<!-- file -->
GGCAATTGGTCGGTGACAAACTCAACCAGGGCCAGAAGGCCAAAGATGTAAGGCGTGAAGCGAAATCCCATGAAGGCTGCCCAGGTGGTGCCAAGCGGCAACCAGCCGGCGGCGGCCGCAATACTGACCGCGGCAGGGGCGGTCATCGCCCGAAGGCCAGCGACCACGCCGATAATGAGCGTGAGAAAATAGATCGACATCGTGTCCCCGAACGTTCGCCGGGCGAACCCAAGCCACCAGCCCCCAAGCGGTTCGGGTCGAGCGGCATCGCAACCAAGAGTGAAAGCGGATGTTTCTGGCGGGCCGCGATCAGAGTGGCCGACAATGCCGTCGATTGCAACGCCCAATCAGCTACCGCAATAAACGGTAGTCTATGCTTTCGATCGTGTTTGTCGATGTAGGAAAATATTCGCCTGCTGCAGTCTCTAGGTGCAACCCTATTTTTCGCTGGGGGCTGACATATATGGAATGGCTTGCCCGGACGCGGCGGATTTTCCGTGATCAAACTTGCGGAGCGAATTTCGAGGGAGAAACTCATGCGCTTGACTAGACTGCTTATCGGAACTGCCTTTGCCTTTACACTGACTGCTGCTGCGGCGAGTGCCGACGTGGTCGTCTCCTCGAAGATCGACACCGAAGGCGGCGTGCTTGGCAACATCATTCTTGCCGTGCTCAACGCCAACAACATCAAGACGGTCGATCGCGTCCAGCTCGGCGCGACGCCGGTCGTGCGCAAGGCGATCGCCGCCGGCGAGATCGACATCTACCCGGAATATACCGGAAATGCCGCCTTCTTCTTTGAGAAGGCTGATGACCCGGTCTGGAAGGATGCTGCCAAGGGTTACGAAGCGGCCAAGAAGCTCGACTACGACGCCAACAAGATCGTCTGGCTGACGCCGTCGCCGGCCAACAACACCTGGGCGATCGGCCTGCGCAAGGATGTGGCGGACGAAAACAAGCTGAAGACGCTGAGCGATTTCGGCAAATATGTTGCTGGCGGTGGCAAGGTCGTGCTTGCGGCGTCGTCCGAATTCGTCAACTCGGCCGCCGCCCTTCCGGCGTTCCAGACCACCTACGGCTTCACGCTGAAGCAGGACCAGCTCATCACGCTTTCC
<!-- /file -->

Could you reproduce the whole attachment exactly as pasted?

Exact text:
GGCAATTGGTCGGTGACAAACTCAACCAGGGCCAGAAGGCCAAAGATGTAAGGCGTGAAGCGAAATCCCATGAAGGCTGCCCAGGTGGTGCCAAGCGGCAACCAGCCGGCGGCGGCCGCAATACTGACCGCGGCAGGGGCGGTCATCGCCCGAAGGCCAGCGACCACGCCGATAATGAGCGTGAGAAAATAGATCGACATCGTGTCCCCGAACGTTCGCCGGGCGAACCCAAGCCACCAGCCCCCAAGCGGTTCGGGTCGAGCGGCATCGCAACCAAGAGTGAAAGCGGATGTTTCTGGCGGGCCGCGATCAGAGTGGCCGACAATGCCGTCGATTGCAACGCCCAATCAGCTACCGCAATAAACGGTAGTCTATGCTTTCGATCGTGTTTGTCGATGTAGGAAAATATTCGCCTGCTGCAGTCTCTAGGTGCAACCCTATTTTTCGCTGGGGGCTGACATATATGGAATGGCTTGCCCGGACGCGGCGGATTTTCCGTGATCAAACTTGCGGAGCGAATTTCGAGGGAGAAACTCATGCGCTTGACTAGACTGCTTATCGGAACTGCCTTTGCCTTTACACTGACTGCTGCTGCGGCGAGTGCCGACGTGGTCGTCTCCTCGAAGATCGACACCGAAGGCGGCGTGCTTGGCAACATCATTCTTGCCGTGCTCAACGCCAACAACATCAAGACGGTCGATCGCGTCCAGCTCGGCGCGACGCCGGTCGTGCGCAAGGCGATCGCCGCCGGCGAGATCGACATCTACCCGGAATATACCGGAAATGCCGCCTTCTTCTTTGAGAAGGCTGATGACCCGGTCTGGAAGGATGCTGCCAAGGGTTACGAAGCGGCCAAGAAGCTCGACTACGACGCCAACAAGATCGTCTGGCTGACGCCGTCGCCGGCCAACAACACCTGGGCGATCGGCCTGCGCAAGGATGTGGCGGACGAAAACAAGCTGAAGACGCTGAGCGATTTCGGCAAATATGTTGCTGGCGGTGGCAAGGTCGTGCTTGCGGCGTCGTCCGAATTCGTCAACTCGGCCGCCGCCCTTCCGGCGTTCCAGACCACCTACGGCTTCACGCTGAAGCAGGACCAGCTCATCACGCTTTCC